A study by researchers at the University of New South Wales (UNSW) in Sydney, Australia, suggests that elevated levels of high-GWP HFC-23 (R23) in the atmosphere could be linked to the commercial uptake of HFO-1234ze, which the study says produces R23 as a significant decomposition product.
HFO-1234ze, with a 100-year GWP of less than one, is one of several HFO chemicals that have been introduced as low-GWP replacements for HFCs, which are being phased down globally due to their high GWP and significant contribution to global warming. R23 has one of the highest 100-year GWPs, about 12,690.
“Despite its phaseout, the observed emissions of HFC-23 have been increasing recently and were the largest in history in 2018 with no conclusive explanation,” the researchers write in a preliminary (not yet peer-reviewed) report titled “Photodissociation of CF3CHO provides a new source of CHF3 (HFC-23) in the atmosphere: implications for new refrigerants.”
“This work suggests that the production of HFOs might be partially responsible,” adds the study, which was funded by the Australian Research Council.
The researchers cautioned that the investigation is inconclusive at this point as they continue further experimentation and modeling. However, the preliminary results show a connection between HFO-1234ze and the production in the atmosphere of significant amounts of HFC-23, with as much as an 11% +/- 5.5% conversion rate. This would produce a 100-year GWP of about 1,400 +/- 700 for HFO-1234ze, the study said.
The UNSW study follows a recent briefing from ECOS (Environmental Coalition on Standards), a Brussels, Belgium-based NGO, that advocates for adoption of a “lifecycle GWP” assessment of refrigerants, which considers the climate impact of their manufacturing processes and atmospheric degradation products, in addition to their direct global warming effect.
Christopher Hansen, Lecturer and ARC DECRA Fellow at the UNSW Sydney School of Chemistry – and one of the authors of the report – outlined some of its key findings last week in an online presentation at the Green Cooling Summit. The event was hosted by the German Environment Agency (UBA), Deutsche Gesellschaft für Internationale Zusammenarbeit (GIZ) and Germany’s Federal Ministry for the Environment, Nature Conservation and Nuclear Safety (BMU).
Hansen explained that HFO-1234ze, used as a refrigerant, foam-blowing agent and propellant, decomposes in the atmosphere into trifluoroacetaldehyde (CF3CHO) “with 100% molar yield.”
What happens to the CF3CHO is the focus of Hansen’s research. The photolysis (action of light) on this substance in the atmosphere is largely thought to produce molecular “radicals” (CF3 and CHO) that lead to benign compounds in the atmosphere (CO2 and HF). However, Hansen noted, “most studies” observe evidence for a “molecular channel” with a 2% yield of R23 from the breakdown of CF3CHO.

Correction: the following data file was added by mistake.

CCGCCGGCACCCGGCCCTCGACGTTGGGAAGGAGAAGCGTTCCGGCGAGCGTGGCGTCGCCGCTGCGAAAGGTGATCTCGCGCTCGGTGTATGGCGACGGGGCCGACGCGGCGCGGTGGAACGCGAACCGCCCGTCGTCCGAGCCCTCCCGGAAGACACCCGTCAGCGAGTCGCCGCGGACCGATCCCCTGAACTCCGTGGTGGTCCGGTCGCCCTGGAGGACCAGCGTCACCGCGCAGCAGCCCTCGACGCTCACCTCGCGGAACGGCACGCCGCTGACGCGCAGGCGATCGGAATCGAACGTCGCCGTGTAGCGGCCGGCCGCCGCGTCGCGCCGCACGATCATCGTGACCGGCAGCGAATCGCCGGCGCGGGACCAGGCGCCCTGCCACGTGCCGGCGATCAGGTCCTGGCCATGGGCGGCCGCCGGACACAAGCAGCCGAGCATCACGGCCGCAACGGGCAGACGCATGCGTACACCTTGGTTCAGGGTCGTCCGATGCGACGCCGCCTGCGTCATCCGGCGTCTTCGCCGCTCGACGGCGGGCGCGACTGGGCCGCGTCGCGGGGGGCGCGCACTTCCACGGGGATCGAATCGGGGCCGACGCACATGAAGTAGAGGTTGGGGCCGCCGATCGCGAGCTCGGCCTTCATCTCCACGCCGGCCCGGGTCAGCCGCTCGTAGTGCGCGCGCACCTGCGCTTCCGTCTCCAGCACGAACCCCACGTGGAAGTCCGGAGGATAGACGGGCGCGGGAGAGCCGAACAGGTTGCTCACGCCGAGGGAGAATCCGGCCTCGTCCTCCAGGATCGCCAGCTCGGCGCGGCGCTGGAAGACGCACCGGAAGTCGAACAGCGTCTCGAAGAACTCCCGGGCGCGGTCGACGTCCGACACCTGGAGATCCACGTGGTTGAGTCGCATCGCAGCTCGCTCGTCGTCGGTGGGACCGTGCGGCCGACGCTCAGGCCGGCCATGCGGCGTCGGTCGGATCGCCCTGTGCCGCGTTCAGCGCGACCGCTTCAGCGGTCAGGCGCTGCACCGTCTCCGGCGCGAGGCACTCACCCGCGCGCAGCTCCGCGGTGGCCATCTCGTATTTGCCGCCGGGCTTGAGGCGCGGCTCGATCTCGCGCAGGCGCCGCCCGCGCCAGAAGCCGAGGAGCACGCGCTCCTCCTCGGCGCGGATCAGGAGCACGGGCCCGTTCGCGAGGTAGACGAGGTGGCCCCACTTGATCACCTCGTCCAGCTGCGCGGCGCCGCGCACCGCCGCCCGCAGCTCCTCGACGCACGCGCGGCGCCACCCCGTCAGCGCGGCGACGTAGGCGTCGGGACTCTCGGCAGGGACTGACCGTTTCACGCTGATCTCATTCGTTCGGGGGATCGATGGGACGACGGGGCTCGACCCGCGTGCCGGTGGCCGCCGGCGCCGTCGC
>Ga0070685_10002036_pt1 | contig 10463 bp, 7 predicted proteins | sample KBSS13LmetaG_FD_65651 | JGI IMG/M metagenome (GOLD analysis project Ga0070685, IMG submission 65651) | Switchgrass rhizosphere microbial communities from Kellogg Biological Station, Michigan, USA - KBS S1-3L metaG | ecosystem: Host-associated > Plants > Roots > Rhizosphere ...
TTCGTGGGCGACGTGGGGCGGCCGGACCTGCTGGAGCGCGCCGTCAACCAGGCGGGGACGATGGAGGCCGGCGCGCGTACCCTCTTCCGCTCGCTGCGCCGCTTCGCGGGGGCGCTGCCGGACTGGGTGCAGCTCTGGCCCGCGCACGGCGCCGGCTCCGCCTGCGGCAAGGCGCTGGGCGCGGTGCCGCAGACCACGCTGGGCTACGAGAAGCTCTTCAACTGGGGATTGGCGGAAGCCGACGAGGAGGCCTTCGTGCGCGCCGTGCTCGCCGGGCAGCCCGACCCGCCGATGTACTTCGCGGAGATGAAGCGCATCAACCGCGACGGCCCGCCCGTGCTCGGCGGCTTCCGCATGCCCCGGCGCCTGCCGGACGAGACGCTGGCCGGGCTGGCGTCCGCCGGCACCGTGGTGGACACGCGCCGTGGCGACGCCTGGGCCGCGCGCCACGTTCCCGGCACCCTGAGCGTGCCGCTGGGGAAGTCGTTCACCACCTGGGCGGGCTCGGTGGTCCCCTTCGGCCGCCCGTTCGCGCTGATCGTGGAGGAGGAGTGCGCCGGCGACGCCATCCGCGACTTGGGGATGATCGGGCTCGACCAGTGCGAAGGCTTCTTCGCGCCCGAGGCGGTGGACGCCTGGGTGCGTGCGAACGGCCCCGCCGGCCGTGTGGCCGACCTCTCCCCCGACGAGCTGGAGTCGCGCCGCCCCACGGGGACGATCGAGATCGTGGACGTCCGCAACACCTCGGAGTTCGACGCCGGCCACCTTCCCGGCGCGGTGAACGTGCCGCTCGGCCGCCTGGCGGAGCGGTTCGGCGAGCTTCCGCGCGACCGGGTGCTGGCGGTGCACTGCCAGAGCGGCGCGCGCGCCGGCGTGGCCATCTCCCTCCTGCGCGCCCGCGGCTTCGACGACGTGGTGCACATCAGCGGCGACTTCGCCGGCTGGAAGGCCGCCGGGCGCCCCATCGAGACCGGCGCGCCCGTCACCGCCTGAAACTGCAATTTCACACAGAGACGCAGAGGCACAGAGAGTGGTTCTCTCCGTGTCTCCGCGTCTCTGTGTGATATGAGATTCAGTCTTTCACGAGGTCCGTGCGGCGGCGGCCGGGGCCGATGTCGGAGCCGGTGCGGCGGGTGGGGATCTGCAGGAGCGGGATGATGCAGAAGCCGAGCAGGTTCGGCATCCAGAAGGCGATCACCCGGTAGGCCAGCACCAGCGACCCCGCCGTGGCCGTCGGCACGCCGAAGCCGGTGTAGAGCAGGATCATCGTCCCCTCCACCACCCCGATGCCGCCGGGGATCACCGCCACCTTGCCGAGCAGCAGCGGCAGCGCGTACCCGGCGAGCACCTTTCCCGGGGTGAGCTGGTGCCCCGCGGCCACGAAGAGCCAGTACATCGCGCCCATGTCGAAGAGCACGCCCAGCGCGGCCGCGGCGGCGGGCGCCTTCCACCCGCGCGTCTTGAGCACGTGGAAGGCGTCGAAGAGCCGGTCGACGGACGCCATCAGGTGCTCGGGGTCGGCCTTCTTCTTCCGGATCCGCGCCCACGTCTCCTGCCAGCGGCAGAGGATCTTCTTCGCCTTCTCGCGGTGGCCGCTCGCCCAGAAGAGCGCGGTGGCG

“This is concerning to me,” he said. “Even a small amount of R23, multiplied by a large number, would be a quite significant, or even disastrous, outcome.”
Comparison to a well-studied chemical
To gain further insight into this process, Hansen and his team looked at the atmospheric breakdown of an analogous compound, acetaldehyde (CH3CHO), which has been “well-studied,” he said.
“There is nothing here that should preclude the fluorinated species [CF3CHO] from accessing the same rich chemistry that the well-studied acetaldehyde [CH3CHO] does,” he said.
In particular, CH3CHO can decompose into CH4 (methane) and CO, which is analogous to CF3CHO forming CHF3 (R23) and CO, he said.
In lab experiments at zero pressure, the researchers concluded that there is “unequivocally a unimolecular pathway to HFC-23 from CF3CHO.” This, Hansen said, “raises a red flag,” though it’s not necessarily the same in the atmosphere.
However, in comparing the reaction rate in the atmosphere of CF3CHO to CH3CHO, he said the reaction rate of CF3CHO is 30 times slower, and has 11 chances to access this photchemistry, compared to two for CH3CHO.
From this he concluded that “by analogy with CH3CHO, under a simple atmospheric chemistry model, 11% +/- 5.5% of emitted CF3CHO molecules become HFC-23.” This, he added, “would lead to an effective 100-year GWP of about 1,400 +/- 700 for HFO-1234ze.”
To verify these findings, the researchers are engaged in an experimental and modeling program “to determine the fate of CF3CHO in the atmosphere explicitly,” Hansen said.
Early results from flow-tube reactor experiments are yielding findings “in agreement with our current results,” he noted, adding that he expects to complete the work in about two months.
U.S.-based Honeywell, a producer of HFO-1234ze, describes it as a “sustainable alternative to traditional refrigerants” that “meets your business criteria in performance, cost effectiveness, environmental impact and safety.” Honeywell did not respond to a request for comment on the UNSW study.